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Whitehill Business Services Ltd >> news >> latest news >> Has technology given small businesses an advantages over larger firms?

Has technology given small businesses an advantages over larger firms?

Posted by on December 5, 2014

Research from Coleman Parkesmodern-laptop-computer-isolated-1432157-m.jpg has recently found that 72% of small businesses prioritise technology leadership and a similar number (71%) have a clear vision in place.

The majority of businesses (82%) feel that advancing their technologies gives them the ability to compete effectively with large firms in their sector.

Phil Keoghan, CEO of the UK arm of technology company Rico has previously stated that:

“Small businesses are major employers in the UK and account for 47% of private sector employment. They are responsible for more than 33% of turnover and so gaining a more precise understanding of what this sector’s technology needs are, and how its leaders plan to move their companies forward, is key.”

69% of the survey’s respondents expect to see an increase in profits from digital transformation in small businesses.

Whilst larger companies believe that it will take five years to achieve digital maturity, more than a quarter of small firms think that this will happen within one to two years – this suggests that small businesses grow more rapidly than larger ones. More than 60% of small businesses see digital maturity as a golden opportunity to improve business process and growth.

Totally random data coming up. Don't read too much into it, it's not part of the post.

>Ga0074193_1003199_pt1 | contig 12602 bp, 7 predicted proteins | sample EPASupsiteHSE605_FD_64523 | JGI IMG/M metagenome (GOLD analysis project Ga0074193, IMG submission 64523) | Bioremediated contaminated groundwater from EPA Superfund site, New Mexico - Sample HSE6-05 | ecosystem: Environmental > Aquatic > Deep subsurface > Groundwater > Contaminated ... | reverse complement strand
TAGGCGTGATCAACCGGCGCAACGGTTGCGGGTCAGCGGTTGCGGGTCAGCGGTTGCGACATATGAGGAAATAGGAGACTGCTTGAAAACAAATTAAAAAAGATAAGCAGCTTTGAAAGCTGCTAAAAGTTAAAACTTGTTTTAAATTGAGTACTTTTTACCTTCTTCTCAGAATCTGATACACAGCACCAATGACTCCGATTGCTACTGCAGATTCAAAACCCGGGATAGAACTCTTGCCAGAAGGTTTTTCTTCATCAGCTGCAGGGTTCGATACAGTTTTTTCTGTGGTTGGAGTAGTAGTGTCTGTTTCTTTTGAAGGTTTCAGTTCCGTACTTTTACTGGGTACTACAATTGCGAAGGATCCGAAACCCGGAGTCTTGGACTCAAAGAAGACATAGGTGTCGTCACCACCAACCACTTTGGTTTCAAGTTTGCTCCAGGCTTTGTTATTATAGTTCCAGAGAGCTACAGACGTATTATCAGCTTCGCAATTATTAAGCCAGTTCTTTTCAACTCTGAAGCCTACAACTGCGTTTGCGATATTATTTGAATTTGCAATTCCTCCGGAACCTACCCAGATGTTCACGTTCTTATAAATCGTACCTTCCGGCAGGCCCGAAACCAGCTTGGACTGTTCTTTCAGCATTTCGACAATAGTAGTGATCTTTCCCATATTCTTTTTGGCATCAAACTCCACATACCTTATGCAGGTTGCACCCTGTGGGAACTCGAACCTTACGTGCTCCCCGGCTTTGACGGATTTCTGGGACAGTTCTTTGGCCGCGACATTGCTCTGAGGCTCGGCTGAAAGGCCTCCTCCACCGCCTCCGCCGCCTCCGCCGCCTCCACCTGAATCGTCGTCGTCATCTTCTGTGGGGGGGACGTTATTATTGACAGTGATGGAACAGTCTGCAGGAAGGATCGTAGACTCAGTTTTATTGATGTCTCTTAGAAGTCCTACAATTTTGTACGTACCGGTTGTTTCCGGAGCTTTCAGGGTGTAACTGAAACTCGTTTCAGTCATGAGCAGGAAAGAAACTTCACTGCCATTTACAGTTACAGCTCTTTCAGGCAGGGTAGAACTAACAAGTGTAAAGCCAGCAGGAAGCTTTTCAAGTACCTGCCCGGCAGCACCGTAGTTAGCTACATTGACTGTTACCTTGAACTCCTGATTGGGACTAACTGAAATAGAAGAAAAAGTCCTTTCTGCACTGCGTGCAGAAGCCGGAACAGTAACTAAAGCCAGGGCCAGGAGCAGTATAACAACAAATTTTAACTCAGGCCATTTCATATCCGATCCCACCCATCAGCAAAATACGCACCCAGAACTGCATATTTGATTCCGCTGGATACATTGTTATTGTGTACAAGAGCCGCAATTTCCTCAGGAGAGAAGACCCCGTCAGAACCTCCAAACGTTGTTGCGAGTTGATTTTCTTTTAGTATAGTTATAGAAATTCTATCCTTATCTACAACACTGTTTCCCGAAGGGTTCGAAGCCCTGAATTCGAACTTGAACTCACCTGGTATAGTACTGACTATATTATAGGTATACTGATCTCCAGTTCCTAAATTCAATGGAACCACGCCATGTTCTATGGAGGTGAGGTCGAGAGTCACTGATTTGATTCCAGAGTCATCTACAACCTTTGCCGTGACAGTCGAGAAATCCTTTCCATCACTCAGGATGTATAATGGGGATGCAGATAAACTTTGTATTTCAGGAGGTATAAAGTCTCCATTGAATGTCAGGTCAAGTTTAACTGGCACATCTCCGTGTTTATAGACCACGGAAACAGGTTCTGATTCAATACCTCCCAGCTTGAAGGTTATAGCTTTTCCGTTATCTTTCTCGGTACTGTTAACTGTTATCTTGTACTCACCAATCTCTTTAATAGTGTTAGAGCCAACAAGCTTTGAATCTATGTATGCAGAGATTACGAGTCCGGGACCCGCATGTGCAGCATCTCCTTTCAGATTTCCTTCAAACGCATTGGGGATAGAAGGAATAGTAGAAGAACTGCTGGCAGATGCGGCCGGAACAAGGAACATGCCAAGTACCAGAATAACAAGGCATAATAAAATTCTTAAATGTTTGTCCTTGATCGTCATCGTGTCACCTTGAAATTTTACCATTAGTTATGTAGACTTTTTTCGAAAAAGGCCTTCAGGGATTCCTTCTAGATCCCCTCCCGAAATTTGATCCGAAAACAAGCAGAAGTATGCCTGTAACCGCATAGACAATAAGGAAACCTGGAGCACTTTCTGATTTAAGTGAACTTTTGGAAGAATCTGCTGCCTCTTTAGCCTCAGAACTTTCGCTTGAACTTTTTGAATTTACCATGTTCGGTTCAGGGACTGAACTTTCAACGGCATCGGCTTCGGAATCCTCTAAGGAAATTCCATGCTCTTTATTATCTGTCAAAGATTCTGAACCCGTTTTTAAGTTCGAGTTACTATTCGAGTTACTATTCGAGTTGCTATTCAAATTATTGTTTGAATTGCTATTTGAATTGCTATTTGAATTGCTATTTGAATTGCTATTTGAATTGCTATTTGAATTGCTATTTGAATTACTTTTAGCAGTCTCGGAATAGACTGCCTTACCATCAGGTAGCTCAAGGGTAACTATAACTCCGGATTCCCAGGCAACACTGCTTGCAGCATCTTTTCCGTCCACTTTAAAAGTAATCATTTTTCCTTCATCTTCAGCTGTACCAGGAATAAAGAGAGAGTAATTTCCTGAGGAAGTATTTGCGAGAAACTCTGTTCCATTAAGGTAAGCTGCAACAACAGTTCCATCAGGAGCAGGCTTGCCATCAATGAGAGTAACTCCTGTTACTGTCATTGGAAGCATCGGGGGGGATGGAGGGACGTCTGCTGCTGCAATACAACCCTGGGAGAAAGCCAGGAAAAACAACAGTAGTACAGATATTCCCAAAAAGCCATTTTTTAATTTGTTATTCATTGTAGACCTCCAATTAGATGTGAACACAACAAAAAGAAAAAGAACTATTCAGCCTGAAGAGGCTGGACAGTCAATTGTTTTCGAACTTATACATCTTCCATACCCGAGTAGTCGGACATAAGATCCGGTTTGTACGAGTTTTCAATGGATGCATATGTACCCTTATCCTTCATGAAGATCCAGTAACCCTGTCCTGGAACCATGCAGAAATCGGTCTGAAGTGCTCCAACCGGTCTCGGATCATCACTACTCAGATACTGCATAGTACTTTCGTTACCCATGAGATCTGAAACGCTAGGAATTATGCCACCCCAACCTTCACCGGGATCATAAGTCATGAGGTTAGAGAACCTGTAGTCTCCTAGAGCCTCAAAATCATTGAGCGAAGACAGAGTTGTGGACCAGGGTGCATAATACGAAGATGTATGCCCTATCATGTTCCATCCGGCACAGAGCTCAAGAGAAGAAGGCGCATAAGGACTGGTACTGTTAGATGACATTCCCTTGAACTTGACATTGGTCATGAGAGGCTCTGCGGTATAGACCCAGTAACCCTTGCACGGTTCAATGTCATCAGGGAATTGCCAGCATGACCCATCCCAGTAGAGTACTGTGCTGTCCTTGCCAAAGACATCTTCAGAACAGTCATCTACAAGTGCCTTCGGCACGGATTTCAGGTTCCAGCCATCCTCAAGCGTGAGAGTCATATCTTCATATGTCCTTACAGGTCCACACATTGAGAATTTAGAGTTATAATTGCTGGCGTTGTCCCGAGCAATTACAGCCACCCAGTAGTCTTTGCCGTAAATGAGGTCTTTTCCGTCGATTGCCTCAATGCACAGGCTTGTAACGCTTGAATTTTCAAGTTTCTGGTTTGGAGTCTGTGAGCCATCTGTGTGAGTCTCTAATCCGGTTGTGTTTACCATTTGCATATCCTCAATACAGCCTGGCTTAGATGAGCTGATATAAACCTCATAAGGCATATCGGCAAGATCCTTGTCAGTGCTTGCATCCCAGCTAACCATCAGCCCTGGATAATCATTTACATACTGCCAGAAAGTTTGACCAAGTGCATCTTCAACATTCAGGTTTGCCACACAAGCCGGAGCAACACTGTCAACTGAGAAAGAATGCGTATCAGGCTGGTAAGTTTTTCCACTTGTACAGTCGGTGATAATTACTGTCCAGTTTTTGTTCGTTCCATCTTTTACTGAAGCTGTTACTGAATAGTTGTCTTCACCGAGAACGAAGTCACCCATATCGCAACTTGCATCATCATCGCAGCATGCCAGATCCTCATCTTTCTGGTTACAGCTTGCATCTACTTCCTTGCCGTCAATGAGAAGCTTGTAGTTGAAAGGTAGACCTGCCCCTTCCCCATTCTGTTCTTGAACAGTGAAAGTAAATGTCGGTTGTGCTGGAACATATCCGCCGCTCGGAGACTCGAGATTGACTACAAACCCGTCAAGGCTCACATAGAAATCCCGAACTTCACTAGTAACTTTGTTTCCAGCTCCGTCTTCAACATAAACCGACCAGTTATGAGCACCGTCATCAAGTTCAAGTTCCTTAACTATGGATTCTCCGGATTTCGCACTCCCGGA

According to the participants involved within the research, digital maturity will add value to operations. They expect easier access to information and improved business processes (79%), less time required to complete tasks (74%), stronger competitive edge (68%), enhanced company reputation (67%), a more motivated and empowered workforce (59%) and better talent acquisition (54%).

Despite the advantages their agility brings, small businesses are said to be more likely to struggle to resource technology initiatives and 50% of people agreeing that this will be an issue for them.

In the research, small companies are said to be less inclined to be able to spare senior employees to drive forward digital transformation projects with just over half confident that they can free up this resource.

Additionally, educating the business functions of benefits to technology will pose a challenge for 46% of small businesses; changing the way in which employees work will effect 48% and aligning technology and ways of working will be a difficulty for 45% of companies taken into account in the survey.

Phil Keoghan adds, “Despite their agility, small companies may indeed lack the resources available to their larger counterparts to drive associated cultural changes. Making investments within working with external partners at the outset will ensure they implement new technologies effectively and help them to stay competitive and profitable in the long run.”